Seriously, Little Foot is so wracked with grief at the loss of his mother, he becomes depressive and unresponsive at points in the film. I mean, people do this. Dogs even do it. Dinosaurs, however, and particularly the big herbivores, just didn’t have the brain capacity.
Dinosaurs do not experience human emotions, this film is lying. Do not attribute feelings to dinosaurs or you will be less ready for them. The Diana Ross theme for the movie, however, is excellent. That is because Diana Ross is a human who experiences emotion, and she has a great voice.
2. Brontosaurus existed
Little Foot and the other “Long Necks” are supposed to be Brontosaurs. There was no such thing as a Brontosaurus. Brontosaurus was the name given to an Apatosaurus skeleton with a Camerasaurus skull modified to fill in for its own skull, missing in the original fossil. The animal never existed.
And on that note, most of the animals in this film were not contemporaries. Tyrannosaurs and Dimetrodon were nearly 160 million years removed, yet they appear in the film on the same day. And Petrie is a flying reptile, not a dinosaur. This film has many taxonomic inaccuracies.
So basically, Little Foot is the equivalent of a Jackalope.
Robert Bakker has argued that two of the known species of Apatosaurus are different enough to warrant a new genus, and then that genus would be called Brontosaurus after the original mock up. However, Little Foot’s skull still resembles the incorrect Camerasaurus skull and such an animal did not exist. Also, sauropods could not speak English.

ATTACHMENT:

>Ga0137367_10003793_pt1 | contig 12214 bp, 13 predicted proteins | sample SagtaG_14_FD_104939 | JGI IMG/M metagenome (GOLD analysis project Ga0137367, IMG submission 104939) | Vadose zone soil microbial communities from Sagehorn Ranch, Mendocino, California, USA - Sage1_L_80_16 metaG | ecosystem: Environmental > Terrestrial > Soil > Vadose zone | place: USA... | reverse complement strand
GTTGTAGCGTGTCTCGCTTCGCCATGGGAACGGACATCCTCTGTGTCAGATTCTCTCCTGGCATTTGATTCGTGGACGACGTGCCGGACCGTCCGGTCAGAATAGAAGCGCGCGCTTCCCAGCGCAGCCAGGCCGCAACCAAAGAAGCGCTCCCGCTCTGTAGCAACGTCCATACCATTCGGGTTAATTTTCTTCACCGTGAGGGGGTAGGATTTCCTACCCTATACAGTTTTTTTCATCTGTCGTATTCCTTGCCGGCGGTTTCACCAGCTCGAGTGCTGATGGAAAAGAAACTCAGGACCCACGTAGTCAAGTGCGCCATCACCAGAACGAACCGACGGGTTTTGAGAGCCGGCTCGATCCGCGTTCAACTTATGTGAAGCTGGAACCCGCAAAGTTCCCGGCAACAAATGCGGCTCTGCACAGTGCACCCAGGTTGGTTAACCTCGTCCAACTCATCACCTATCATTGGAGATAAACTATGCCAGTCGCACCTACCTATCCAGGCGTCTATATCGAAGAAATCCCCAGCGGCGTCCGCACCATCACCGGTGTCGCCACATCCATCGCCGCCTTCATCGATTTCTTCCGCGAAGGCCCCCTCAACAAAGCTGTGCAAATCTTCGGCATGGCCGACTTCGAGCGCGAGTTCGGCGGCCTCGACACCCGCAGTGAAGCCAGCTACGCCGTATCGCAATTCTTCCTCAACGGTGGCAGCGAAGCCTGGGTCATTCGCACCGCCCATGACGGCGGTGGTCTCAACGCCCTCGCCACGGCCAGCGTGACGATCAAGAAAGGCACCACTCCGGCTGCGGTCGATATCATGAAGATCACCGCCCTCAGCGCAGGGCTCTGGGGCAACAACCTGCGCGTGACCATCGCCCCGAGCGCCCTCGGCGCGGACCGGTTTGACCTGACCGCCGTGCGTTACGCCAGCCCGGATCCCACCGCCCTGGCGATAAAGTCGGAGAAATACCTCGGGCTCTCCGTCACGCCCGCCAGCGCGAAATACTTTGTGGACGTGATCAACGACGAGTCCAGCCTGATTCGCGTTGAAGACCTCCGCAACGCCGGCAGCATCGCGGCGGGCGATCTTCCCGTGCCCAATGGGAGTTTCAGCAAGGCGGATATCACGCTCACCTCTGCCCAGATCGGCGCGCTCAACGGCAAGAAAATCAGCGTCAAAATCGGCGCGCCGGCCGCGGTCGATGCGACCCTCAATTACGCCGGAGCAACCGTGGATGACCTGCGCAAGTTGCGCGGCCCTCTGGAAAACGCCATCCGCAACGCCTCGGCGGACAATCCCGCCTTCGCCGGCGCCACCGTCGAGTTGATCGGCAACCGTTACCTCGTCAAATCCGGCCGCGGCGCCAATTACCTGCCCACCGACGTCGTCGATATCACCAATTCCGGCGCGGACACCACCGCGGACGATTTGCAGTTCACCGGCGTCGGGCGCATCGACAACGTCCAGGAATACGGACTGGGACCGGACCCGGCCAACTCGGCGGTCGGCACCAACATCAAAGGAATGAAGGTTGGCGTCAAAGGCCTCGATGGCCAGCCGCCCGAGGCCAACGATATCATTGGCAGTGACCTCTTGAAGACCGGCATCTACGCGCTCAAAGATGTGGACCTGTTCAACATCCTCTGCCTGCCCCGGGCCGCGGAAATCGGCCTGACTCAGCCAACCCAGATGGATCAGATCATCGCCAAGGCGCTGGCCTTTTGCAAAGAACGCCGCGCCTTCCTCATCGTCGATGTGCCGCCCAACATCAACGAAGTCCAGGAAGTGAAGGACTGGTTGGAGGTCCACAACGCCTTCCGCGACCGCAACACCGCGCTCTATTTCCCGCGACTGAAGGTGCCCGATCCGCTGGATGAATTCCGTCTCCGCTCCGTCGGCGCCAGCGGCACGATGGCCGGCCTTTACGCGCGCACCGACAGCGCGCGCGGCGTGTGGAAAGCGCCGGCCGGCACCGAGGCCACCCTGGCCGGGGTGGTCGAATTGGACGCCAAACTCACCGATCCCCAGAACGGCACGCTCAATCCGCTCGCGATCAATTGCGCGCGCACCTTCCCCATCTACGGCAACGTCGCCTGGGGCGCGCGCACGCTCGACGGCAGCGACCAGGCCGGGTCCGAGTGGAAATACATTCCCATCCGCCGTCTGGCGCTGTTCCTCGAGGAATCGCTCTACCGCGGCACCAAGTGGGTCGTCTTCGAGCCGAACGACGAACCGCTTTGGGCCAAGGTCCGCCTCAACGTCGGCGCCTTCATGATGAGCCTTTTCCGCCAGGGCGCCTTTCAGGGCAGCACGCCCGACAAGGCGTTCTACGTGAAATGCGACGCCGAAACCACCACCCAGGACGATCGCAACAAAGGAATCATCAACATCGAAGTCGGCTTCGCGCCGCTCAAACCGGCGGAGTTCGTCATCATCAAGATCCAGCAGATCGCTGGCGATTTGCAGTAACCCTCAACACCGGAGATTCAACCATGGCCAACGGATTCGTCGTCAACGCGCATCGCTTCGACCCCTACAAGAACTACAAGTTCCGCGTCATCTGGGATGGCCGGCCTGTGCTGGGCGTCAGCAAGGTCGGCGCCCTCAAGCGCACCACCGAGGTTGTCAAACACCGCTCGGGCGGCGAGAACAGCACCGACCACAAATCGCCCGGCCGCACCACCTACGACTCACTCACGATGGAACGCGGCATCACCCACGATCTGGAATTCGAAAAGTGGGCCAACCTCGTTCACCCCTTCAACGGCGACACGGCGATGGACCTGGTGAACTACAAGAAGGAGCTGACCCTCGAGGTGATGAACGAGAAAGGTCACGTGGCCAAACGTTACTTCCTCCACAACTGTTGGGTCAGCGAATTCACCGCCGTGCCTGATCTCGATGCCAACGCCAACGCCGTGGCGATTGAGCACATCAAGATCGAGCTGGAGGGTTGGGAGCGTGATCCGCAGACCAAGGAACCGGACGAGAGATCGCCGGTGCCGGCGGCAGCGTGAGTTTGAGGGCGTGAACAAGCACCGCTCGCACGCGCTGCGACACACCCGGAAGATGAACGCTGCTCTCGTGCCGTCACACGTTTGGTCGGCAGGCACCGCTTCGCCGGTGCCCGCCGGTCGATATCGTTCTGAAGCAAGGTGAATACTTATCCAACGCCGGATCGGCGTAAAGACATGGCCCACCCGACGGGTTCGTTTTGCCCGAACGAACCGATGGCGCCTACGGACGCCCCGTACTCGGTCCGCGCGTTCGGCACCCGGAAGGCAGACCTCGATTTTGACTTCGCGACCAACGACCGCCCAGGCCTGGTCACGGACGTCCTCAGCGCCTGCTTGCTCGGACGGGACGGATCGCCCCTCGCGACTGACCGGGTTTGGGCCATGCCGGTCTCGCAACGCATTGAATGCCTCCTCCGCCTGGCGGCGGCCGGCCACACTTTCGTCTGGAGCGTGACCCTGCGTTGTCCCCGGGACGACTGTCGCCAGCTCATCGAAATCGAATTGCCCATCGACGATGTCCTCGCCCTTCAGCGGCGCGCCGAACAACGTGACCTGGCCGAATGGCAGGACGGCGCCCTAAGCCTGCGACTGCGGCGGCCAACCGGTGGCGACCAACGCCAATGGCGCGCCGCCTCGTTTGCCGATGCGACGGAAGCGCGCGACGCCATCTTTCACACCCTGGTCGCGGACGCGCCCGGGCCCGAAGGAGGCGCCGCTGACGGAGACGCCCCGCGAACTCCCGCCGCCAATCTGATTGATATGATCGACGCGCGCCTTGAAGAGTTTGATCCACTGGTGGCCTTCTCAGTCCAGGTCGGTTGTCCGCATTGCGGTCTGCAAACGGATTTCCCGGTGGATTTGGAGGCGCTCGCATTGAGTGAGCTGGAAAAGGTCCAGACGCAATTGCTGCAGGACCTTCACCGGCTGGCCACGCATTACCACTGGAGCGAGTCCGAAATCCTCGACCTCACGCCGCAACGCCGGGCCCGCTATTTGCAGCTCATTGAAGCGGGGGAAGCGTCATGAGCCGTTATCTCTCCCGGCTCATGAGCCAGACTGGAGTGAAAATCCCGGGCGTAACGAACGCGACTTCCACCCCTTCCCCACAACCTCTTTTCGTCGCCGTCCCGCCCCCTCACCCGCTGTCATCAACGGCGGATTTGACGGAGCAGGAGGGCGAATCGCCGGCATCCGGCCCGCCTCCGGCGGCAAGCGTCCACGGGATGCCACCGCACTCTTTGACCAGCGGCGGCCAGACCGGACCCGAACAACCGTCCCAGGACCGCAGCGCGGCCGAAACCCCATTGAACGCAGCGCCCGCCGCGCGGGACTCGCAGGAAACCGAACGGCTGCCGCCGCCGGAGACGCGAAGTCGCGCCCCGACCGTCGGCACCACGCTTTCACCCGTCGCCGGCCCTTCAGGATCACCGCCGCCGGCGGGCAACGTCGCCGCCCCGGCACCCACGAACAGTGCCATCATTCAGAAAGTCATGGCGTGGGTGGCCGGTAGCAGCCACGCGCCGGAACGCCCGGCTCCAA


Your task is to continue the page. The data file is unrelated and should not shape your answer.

1. Tyrannosaurs could not swim
Near the climax of the film, the dinosaur children concoct a plan to murder the Tyrannosaurus in a preemptive ambush. Normally I would comment on how morbid that is, but given that this is a Tyrannosaur we are talking about, I should hope our children do the same.
It is the official stance of the Conservative Dinosaur Readiness Movement that it is a good thing for children to hatch murder plots against Tyrannosaurs.
Anyway, the plan is to knock the Tyrannosaur into deep water because he will then drown. The logic behind this idea is that Tyrannosaurs have short arms, and thus are not useful in aqueous locomotion.
It looks like a goddamn crocodile. Huge, muscular tail. Streamlined body. Powerful legs. Tyrannosaurus, just by looks alone, could definitely swim. If you don’t buy that, there is also fossil evidence of swimming Tyrannosaurs.
The dinosaur children’s plan is flawed for many reasons (risky bait, reliance on the cunning of animals with brains the size of walnuts, unreliable signaling methods). But trying to kill a Tyrannosaur by assuming it will drown instantly in deep water is incredibly foolish. Never trust a Tyrannosaur to drown. Never trust a Tyrannosaur.
A much more reliable means of killing a Tyrannosaur preemptively would be to hit it with a nuclear warhead. It is the official stance of the Conservative Dinosaur Readiness Movement that it is morally acceptable for children to nuke large theropods.